The Importance of Practice Pieces

I approach show quilting as an adventure (hence the words “Adventures in Fabric Arts” found on my blog heading).  Every show quilt I have made to date has been designed entirely from my own vision, or inspired by copyright free photographs interpreted by me, or my own vision enhanced with elements from royalty free sources such as Dover Publications.  I so far don’t use other people’s patterns, which I realize are often a wonderful way to approach quilting, and many people make magnificent quilts from patterns and add their own spin on them.  I admire these quilts too, but for me, I love my adventure in quilting.

Because of this approach, for every show quilt I have one or more test pieces accompanying it (I’m getting quite a stack of these little things, and I am reluctant to throw them away).  For making my Spiral Galaxy quilt, I have found this little test piece extremely useful:

Spiral galaxy study/test piece

Spiral galaxy study/test piece

First, I tested the painted background, which I put behind the spiral of Angelina Fibers:

painted background on the test piece

painted background on the test piece

Then I tested the threads for the quilting on this, which allowed me to make the decisions needed for both the threads and the quilting patterns/fills (see this blog post about making my deadline, in which I discuss these choices).

I also tested the spires behind select stars that I designed in my Bernina v7 software and stitched in the hoop.

Star spire test

Star spire test

Today, I am thinking of adding some fabric glitter paint to the very center of the spiral to enhance the look of my homage to the magnificent spiral galaxies created by God and photographed and processed by NASA that have so inspired me.  So I am testing that on the study piece.  So here you have the overall test/study piece, which is very roughly 15″ x 15″.

Over view of test/study piece.

Over view of test/study piece.

Sew I encourage you to include test pieces in your quilt making.  They can save you a lot of mistakes, picking out, restarts, and headaches of all kinds.

Sew happy everyone!  Develop your own adventures in fabric art, but be sure to start with a small study piece.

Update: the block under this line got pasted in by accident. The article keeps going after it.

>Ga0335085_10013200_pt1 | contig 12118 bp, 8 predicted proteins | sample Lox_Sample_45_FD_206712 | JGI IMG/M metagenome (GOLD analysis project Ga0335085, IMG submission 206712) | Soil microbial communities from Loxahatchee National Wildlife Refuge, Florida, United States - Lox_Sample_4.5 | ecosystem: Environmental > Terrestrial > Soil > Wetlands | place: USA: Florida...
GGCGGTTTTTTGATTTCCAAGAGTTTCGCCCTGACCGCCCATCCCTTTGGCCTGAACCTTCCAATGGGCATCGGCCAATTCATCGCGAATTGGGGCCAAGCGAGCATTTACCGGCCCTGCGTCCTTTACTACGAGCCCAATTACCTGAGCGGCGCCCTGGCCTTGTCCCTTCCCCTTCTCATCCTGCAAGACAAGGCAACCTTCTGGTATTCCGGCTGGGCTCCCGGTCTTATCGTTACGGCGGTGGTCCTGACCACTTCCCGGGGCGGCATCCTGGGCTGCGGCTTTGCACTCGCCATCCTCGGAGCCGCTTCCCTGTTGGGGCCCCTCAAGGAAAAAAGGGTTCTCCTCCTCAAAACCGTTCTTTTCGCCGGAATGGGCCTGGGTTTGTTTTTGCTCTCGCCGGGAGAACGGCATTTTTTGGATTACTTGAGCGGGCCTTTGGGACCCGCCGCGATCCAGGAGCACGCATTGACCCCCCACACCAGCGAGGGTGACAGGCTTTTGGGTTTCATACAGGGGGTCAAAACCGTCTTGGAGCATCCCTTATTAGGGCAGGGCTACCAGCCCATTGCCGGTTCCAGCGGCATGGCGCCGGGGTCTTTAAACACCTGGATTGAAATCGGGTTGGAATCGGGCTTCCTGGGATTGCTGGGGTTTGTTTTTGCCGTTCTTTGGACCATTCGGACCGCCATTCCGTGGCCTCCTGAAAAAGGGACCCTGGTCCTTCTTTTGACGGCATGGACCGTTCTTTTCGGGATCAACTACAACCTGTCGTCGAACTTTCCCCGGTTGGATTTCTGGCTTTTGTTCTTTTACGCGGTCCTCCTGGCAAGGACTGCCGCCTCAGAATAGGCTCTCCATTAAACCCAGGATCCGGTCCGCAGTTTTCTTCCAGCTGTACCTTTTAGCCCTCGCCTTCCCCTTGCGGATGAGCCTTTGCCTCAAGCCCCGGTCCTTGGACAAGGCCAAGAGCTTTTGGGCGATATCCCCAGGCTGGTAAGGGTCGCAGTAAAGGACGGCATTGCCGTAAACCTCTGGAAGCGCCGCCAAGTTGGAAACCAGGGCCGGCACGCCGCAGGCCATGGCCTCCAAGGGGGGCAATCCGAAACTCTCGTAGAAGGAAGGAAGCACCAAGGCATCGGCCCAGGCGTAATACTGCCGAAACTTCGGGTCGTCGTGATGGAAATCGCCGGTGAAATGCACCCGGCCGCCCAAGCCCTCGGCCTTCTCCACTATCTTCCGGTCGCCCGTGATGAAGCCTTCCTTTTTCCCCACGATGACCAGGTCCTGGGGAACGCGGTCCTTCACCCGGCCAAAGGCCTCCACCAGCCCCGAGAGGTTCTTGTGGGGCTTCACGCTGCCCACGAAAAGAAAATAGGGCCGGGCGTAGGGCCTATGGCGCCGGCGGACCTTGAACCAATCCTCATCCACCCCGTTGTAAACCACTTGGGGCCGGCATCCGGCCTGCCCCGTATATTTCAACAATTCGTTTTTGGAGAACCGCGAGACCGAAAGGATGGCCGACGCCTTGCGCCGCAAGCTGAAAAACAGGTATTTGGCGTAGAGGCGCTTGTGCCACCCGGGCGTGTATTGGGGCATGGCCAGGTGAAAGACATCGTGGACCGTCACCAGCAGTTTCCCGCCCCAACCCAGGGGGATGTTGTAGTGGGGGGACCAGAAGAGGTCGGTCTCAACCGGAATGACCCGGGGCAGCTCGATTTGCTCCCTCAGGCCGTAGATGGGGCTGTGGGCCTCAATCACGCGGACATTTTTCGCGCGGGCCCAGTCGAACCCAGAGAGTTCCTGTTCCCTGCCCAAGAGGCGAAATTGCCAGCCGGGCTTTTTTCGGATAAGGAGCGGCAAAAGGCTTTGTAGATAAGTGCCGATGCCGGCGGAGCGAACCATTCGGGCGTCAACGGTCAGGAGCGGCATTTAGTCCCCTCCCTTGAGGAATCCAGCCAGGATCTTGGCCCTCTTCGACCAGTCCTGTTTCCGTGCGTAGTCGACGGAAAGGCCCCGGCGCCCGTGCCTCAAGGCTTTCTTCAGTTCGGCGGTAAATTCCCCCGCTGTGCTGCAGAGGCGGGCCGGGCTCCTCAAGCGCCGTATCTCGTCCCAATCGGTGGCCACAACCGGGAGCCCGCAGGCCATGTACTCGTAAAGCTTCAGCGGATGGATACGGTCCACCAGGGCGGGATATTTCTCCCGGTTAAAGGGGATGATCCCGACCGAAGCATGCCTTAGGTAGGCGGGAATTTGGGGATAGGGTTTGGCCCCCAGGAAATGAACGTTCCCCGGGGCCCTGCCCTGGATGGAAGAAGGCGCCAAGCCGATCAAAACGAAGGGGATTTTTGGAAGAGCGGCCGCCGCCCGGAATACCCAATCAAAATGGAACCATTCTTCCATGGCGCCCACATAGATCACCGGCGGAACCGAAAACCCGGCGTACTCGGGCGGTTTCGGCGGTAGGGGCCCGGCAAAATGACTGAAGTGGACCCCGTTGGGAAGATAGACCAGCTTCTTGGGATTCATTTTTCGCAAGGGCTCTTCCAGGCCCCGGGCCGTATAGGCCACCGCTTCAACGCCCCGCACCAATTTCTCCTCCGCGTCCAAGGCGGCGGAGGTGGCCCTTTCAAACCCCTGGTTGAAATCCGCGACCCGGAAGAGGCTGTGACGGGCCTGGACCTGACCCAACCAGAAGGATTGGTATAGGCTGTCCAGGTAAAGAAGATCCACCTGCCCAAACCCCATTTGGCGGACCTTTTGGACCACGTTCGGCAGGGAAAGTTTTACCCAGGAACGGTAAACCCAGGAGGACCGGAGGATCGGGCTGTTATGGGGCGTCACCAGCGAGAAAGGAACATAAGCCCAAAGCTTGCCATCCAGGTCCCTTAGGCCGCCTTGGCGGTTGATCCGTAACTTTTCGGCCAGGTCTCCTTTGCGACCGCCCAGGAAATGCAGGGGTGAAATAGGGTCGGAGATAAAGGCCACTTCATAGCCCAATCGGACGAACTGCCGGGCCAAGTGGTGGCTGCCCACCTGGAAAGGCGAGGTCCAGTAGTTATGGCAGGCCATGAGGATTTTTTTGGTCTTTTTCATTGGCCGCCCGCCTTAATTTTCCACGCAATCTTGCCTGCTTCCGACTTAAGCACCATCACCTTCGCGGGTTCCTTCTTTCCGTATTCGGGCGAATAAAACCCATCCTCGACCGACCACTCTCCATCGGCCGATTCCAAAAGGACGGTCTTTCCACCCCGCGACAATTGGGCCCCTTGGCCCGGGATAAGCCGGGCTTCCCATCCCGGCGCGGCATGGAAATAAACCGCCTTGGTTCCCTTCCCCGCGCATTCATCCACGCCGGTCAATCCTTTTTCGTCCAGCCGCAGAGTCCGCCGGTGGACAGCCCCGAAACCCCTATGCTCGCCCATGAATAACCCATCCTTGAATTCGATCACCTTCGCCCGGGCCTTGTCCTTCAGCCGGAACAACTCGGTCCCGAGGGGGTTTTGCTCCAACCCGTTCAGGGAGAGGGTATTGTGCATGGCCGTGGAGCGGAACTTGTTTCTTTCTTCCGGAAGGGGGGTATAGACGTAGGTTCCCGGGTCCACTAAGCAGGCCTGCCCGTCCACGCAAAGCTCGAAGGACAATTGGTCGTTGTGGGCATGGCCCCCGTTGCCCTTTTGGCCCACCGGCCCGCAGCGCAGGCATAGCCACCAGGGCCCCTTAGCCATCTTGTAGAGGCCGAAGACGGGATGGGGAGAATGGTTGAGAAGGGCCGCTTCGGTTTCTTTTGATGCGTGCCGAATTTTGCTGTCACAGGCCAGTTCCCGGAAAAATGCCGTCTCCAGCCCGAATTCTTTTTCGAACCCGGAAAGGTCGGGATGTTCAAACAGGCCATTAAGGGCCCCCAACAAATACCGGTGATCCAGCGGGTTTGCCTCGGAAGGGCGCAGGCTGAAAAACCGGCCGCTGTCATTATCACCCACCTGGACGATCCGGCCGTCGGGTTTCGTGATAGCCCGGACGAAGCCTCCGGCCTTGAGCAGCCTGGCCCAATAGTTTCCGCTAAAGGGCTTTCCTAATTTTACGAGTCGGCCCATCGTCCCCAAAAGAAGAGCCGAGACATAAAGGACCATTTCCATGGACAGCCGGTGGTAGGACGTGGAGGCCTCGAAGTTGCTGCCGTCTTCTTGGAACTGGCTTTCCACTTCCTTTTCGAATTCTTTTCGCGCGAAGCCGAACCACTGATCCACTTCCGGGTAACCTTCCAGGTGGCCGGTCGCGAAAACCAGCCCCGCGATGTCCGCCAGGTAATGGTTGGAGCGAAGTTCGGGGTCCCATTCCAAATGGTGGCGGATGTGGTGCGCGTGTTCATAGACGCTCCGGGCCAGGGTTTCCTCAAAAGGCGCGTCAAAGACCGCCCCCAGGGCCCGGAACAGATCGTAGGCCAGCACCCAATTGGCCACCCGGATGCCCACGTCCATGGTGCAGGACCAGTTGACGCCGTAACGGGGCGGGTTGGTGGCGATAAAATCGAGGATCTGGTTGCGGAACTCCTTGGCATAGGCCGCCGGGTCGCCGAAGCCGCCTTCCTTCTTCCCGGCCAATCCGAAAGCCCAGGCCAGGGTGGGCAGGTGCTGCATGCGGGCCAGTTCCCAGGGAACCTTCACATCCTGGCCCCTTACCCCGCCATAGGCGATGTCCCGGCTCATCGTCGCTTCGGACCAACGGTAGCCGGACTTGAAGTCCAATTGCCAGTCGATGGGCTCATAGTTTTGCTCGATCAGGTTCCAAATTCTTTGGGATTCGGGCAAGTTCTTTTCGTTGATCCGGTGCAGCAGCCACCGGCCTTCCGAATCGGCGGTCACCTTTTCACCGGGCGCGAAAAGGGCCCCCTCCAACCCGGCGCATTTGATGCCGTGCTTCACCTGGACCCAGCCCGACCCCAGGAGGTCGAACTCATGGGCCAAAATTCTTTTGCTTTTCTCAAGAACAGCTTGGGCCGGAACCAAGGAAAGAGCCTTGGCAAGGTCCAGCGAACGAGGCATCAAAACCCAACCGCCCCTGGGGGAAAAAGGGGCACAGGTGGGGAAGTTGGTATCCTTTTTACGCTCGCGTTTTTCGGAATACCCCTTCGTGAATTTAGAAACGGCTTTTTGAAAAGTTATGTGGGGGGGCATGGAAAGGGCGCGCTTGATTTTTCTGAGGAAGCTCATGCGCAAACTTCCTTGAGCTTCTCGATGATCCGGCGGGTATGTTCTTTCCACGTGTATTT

On Organic Quilting for Landscapes

I always need to work at coming up with how to quilt my landscape and pictorial wall art quilts, as I suspect most quilters do for their quilts.  I went through the recent past couple of years thinking I needed to learn a  more formal quilting style and to avoid the natural flow of organic quilting patterns that came to my mind when looking at a landscape or pictorial quilt.  This probably stemmed from my observations of the details of winning quilts at major quilt shows where the quilter had often used a very formal style of quilting even for pictorial or landscape quilts.  This is a fine way to approach it and probably entered in to the judges’ decisions to award the quilt a ribbon.  But for my quilts, I truly prefer a more organic approach, though I do admit there are places where formal quilt patterns would be in order.

As of this writing, I am currently in the process of quilting my Hoffman Challenge quilt for 2016.  This quilt is heavily appliqued to form a whimsical pictorial quilt of a fantasy forest path with trees, birds, animals, and butterflies.  Since it is so heavily appliqued, it has only small spaces in which to develop any formal types of quilting patterns.  I struggled for some time trying to come up with a good sky pattern for a quilt where the sky is supposed to be sunny and calm…not a lot of wind and no approaching storms.  Believe it or not I found this harder to decide on than I did the “sculptured stormy sky” quilting  that I came up with for Drawing Nigh.

"sculpted sky" quilting pattern for Drawing Nigh

“sculpted sky” quilting sample for Drawing Nigh

In the end, I decided on a simple meander using a 100 weight silk.  It makes the sky recede into the background without implying wind or clouds, and brings the appliques to the foreground, exactly like I wanted.  It’s not perfect (my quilting almost never is), but it seems reasonably good also.

quilting-1-web

This quilt is still in process…for instance, the butterflies don’t have their antenna and beadwork yet. The leaves on the big tree aren’t quilted yet. But this pic shows how the simple meander pushes the sky back where it belongs and brings forth the appliques. I quilted the big tree in a simple bark-like line.

For past quilts, like Noel, I have also struggled to find just the right pattern, or in truth, fill, that maintains the organic feel of the area and still provides enough added interest.  (This quilt won a Honorable Mention in HMQS 2013).

Noel quilting

Mossy side of the cave where the Nativity Scene is pictured within.